The Process

Anyone can make a movie.

Anyone can slop together a script, round up their friends, grab a camera, and run through the city at a breakneck pace shooting to their heart's content.

I know, because I did it many, many, times. And it was a lot of fun.

All of our early films were done this way. Hand on The Devil, The Easy Life, Family Man, and Suicide in The Modern Age were all made in this manner.

Fun fact: None of those films had scripts. I typed out 1-2 pages of notes and shots I wanted and we'd film them and add shit as we went along.

Today, I'm a little bit older and a little bit wiser. Our last film came out when I was 28 years old. Today, I'm 32.

A lot has changed. I'm more calculated. When I write, I scrutinize each and every word as it hits the page. I often second guess myself. Instead of throwing caution to the wind, I stare at a newly completed scene and think to myself, "Is this doable?"

Then, I usually delete that scene and stare at a sterile, white page.

As one gets older, life seems to get more complicated. It doesn't really make any sense. If humans were smarter, we'd deal with all the bullshit when we're young and start to coast as we enter adulthood.

If only it were that easy.

I'm a full-time worker and a full-time parent. My hair is graying. With each passing year, I earn a new scar or at least one extra pound. My schedule is always tight. The world doesn't seem to slow down until I'm in bed and finally close my eyes.

But absence makes the heart grow fonder and, with each day, my desire to get out there again and make movies again grows dramatically.

I shit you not - I literally think about it daily.

Yeah, it's been almost five years since our last project. But it's been zero days since I've not thought about what we're going to do next.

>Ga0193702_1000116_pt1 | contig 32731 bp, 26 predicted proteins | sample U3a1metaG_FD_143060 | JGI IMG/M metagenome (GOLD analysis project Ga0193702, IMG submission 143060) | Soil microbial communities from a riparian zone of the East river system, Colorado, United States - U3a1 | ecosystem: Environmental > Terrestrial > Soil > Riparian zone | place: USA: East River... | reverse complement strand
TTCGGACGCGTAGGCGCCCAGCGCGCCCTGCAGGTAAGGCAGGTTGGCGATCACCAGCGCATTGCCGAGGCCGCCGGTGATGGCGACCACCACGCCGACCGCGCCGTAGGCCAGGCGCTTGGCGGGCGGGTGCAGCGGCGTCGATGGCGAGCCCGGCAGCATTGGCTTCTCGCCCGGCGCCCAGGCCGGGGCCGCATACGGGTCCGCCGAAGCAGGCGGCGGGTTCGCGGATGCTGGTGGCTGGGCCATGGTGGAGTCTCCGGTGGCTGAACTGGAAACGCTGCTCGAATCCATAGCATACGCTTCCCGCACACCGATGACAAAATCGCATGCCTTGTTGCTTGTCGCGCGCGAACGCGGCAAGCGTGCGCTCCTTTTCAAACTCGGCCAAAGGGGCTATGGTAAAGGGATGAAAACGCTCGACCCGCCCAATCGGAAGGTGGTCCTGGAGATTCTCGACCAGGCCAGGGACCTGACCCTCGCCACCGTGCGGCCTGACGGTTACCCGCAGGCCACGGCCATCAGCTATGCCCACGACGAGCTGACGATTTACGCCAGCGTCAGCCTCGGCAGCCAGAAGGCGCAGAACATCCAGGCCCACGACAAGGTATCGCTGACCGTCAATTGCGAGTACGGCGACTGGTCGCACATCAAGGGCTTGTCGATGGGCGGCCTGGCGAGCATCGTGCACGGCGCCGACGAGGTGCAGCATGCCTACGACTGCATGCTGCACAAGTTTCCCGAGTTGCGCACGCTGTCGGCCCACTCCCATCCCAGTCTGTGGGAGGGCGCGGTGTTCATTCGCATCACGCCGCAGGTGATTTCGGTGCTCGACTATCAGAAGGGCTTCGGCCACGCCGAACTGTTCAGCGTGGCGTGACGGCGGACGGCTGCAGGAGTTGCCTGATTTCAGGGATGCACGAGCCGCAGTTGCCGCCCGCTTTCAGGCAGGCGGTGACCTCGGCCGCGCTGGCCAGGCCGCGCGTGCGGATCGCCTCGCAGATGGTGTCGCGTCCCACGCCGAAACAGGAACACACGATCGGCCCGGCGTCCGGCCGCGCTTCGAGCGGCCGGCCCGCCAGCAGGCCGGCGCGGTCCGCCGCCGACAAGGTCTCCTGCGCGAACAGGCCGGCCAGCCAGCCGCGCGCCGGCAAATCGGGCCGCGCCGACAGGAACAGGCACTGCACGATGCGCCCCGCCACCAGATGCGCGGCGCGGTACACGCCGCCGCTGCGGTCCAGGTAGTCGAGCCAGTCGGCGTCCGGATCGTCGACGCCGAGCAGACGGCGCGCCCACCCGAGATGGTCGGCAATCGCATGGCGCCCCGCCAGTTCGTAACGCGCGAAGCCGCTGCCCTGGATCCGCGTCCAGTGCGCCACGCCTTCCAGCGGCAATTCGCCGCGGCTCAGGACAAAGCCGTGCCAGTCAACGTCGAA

When the time makes itself available to work on my next screenplay or sharpen my craft, I pounce on it.

I've spent hundreds of hours learning from others about how to make myself a better filmmaker. I've lost count on how many tutorials I've used to educate myself on improving picture and color quality. How to record decent sound on a budget. 

Of course, I've put in a lot of time on a screenplay, too. These days, I don't slop out shot lists and one-liners and pray it all comes together on set. I'm currently on my TENTH draft of just the first episode of a web series we're currently developing. An episode I first visualized around 2011, started making notes about in 2013, and now a tenth version of the same story I started writing just over two years ago.

I might be losing my mind.

And that's okay. Most days, I believe 100% in what I'm doing. I trust the process.

I'm a microfilmmaker with little budget and very little free time. When I step behind that camera in the near future, I want to make sure every shot counts. I want to put out a quality story that doesn't waste the time of my crew or an audience.

I think we're close. Maybe the eleventh draft is the charm.

Stay tuned.



To The Great One

On December 7, 2013, we sadly lost one of the most important and beloved members of our team. Easy wasn't just a dog to us - she was a loyal friend, great companion, and, as luck would have it, a damn good actress.

Please take a moment to celebrate her life and legacy by checking out her two award-winning short films.

The Easy Life, produced in 2008, was one of my first shorts. Today, it really shows its age but we had a hell of a time making it.

Suicide in The Modern Age is often said to be our best work. Shot in 2010, it was meant to be a redemption piece after going through a particularly rough year. In just a few short scenes, Easy stole the show.

Rest in peace, old friend. Until we meet again...

-Rob and the Amendment ONE Team